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meaning: intoxicated by drink or drugs
The few linguists who have studied slang have identified something which they call either ‘overlexicalisation’ or ‘hypersynonymy’. This is when a social sub-group invents far more terms for something than seems strictly necessary. Examples would be the many nicknames that US gang members give to their weapons of choice (gatz, cronz, chrome, iron, etc. for a handgun) or the dozens of words applied by teenagers to outsiders or misfits. The fairly obvious explanation is that these expressions don’t just describe something, but have a greater symbolic importance for the group in question: they help define its members’ common identity and reinforce their fellow-feeling.
Among UK students in further and higher education, by far the biggest category of recorded slang terms concerns drunkenness or the effects of drugs. This might suggest that ‘getting high’ is their favourite communal activity, and there is plenty of evidence that it is, but what the mass of adjectives really proves is that this is a number one topic of conversation, a key rite of passage for all genders and most if not all ethnicities. Hammered (probably the most widespread recent designation: it occurs in the US and Australasia, too), wreckaged and battered all reflect the common metaphorical link between inebriation and damage, destruction or punishment, as do larruped and lashed; lathered, swilled and sloshed use the notion of dribbling and spilling. Long-established pissed may be updated to wizzed or, more often, wazzed, or infantilised into widdled.
In many cases the literal meaning is irrelevant or non-existent, if the word has the right number of syllables and a family resemblance, either in appearance or sound, thus hamstered, hoovered, wombled or wankered, lagged, langed, langered, mulled, munted and willied, A widespread favourite, mullered, looks as if it is related to ‘mulled (wine)’, but a plausible derivation is from the heavy Muller guns once used by the German army against the British.
A number of these terms can refer both to immediate effects (‘drunk’) or after-effects (‘exhausted’, ‘drained’, ‘hung-over’): a female university student of my acquaintance – a young woman whom an older generation might have described as well brought-up – announced one morning that the previous night she had been ‘totally cunted’, blithely using an otherwise taboo term, (twatted is a milder version), here stripped of all its sexual connotations.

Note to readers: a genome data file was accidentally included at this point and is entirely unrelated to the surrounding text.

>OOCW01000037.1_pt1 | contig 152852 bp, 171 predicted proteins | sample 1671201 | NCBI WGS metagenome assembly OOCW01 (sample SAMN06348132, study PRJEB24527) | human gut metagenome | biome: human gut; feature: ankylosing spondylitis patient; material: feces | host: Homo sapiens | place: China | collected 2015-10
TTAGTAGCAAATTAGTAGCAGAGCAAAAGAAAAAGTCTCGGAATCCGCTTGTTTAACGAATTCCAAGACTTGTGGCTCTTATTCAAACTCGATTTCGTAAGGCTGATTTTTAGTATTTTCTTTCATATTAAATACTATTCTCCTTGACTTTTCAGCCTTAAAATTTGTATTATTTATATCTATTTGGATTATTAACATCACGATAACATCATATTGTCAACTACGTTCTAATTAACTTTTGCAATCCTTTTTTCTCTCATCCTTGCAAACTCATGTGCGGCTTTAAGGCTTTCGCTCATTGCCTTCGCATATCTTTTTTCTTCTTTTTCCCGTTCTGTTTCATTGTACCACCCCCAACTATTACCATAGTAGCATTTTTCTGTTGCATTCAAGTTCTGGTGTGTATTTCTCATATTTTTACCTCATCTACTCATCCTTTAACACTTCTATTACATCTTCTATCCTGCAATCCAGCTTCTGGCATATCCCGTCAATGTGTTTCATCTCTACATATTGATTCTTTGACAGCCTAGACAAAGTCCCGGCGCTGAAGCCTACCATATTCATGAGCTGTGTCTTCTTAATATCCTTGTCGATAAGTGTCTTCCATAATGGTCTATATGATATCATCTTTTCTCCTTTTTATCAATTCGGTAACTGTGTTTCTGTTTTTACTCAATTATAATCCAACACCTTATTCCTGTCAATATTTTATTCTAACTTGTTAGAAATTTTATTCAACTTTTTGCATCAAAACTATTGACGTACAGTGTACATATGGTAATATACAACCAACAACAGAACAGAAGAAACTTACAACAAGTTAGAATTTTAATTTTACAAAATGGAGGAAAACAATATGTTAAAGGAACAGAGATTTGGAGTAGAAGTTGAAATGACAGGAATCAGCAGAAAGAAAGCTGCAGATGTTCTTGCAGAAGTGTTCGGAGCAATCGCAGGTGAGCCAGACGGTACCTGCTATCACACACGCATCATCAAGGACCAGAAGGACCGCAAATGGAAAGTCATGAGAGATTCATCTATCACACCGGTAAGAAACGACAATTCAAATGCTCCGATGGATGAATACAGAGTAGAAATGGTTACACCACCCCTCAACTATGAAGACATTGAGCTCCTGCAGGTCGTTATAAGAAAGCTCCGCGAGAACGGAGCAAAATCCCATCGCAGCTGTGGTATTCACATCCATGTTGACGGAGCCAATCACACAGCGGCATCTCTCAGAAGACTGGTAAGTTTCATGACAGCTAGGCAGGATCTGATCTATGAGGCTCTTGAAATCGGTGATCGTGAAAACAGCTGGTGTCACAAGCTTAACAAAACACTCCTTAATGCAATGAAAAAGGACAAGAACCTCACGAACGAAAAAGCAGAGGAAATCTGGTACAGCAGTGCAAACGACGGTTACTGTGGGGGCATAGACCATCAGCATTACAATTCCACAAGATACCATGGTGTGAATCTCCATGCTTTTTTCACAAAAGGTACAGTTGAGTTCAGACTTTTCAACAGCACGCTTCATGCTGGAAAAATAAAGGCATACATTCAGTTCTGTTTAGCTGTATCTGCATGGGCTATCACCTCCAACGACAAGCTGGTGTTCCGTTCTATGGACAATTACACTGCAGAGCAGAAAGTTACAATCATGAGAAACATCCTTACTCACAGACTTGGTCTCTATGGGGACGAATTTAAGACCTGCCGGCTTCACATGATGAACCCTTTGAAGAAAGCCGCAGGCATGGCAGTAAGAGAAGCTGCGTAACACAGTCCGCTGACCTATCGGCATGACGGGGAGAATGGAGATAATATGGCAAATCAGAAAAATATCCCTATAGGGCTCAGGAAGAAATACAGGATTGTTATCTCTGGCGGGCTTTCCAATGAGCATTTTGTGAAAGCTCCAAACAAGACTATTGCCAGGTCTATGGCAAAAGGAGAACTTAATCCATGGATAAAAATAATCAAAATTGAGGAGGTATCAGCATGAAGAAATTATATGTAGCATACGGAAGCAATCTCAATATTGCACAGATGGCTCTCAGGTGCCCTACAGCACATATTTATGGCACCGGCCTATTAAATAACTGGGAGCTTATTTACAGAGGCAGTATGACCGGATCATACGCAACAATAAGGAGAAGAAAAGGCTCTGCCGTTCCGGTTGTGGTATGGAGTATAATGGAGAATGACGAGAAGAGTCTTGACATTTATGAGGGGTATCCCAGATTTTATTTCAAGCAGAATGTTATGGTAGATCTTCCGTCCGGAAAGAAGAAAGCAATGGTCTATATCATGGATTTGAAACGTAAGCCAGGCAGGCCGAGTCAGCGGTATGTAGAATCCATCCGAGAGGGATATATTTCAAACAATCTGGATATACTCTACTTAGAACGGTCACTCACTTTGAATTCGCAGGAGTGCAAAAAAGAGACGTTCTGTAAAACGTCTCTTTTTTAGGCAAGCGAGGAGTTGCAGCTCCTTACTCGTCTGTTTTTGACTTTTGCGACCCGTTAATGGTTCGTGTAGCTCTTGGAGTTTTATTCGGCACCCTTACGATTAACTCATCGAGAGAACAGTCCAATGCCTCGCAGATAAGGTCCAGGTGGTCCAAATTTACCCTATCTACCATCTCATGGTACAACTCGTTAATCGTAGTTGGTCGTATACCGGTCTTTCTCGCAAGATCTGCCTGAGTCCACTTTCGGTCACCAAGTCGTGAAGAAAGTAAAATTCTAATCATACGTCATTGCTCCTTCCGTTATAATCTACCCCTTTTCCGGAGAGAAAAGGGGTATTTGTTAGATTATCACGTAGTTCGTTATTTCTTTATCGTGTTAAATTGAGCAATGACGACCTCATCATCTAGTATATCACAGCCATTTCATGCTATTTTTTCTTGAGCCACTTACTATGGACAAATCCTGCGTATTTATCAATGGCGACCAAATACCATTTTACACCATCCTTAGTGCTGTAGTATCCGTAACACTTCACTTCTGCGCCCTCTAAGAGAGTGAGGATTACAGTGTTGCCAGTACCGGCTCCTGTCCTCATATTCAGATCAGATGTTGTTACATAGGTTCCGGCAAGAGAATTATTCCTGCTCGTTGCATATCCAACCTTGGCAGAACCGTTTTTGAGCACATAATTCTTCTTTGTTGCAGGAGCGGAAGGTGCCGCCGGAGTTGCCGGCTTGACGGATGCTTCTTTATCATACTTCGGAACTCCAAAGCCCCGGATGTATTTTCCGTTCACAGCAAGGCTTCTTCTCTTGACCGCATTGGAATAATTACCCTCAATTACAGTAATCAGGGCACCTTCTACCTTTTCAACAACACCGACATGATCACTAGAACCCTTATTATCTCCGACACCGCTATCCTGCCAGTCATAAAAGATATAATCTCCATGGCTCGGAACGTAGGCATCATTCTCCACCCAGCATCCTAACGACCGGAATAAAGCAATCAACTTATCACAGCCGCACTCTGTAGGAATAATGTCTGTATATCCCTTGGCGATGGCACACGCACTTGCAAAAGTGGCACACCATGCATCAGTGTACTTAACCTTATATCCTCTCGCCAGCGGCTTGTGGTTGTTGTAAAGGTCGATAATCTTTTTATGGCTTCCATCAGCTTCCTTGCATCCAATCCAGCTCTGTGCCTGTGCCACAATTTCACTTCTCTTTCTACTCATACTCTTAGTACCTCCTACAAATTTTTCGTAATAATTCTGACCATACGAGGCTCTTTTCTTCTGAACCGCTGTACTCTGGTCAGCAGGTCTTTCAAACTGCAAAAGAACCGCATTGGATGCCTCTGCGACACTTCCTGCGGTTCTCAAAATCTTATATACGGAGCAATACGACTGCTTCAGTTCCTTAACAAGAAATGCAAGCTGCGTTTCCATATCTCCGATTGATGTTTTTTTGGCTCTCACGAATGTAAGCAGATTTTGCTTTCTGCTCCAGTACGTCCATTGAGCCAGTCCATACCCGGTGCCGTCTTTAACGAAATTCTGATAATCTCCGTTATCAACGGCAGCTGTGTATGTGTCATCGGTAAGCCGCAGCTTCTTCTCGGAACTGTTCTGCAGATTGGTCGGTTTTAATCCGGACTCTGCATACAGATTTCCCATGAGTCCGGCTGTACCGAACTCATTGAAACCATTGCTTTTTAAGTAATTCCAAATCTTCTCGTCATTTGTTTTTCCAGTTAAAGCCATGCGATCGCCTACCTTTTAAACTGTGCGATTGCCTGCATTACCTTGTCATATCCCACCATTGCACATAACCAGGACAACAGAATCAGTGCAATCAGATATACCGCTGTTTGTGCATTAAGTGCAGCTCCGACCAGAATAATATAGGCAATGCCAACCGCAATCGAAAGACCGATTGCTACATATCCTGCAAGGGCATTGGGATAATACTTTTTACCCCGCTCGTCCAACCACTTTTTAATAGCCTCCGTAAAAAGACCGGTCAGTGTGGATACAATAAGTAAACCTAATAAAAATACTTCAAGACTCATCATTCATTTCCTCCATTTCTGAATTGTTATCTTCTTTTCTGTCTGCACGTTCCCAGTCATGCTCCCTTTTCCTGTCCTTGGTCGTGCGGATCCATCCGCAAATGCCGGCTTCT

More traditional-sounding expressions still prevail among students outside the Southeast, among them bevvying, or (out) on the heavy-bevvy, for drinking: getting newkied may be inspired by nuclear attack, or more probably by ingestion of Newcastle Brown (Ale). In the US racked, hootered, faced (a ‘disguised’ version of shit-faced), and polluted are heard on campus. In Australia off one’s face is well established, while the mysterious locked is Irish
‘He got bare bollers, man, innit!’ The cry goes up and fellow pupils turn jealously on their suddenly wealthy friend. For many young people money, though an occasional necessity, may be tantalisingly unattainable, something exotic; one of the most ambivalent of adult inventions.
Fashionable nicknames for money among younger teenagers in Britain include bollers, probably a playful changing of ‘dollars’, and boyz. Slightly older students refer to pound coins as beer-tokens and cash dispensers as drink-links. A borrowing, according to users, from older siblings in the OTC (Officer Training Corps), is shrapnel for small change, which is also known by teenagers as snash. Terms in use among Black British street gangs for denominations are, surprisingly, not very exotic at all: papes is paper money in general, a brown is a ten–pound note, a blue is a fiver.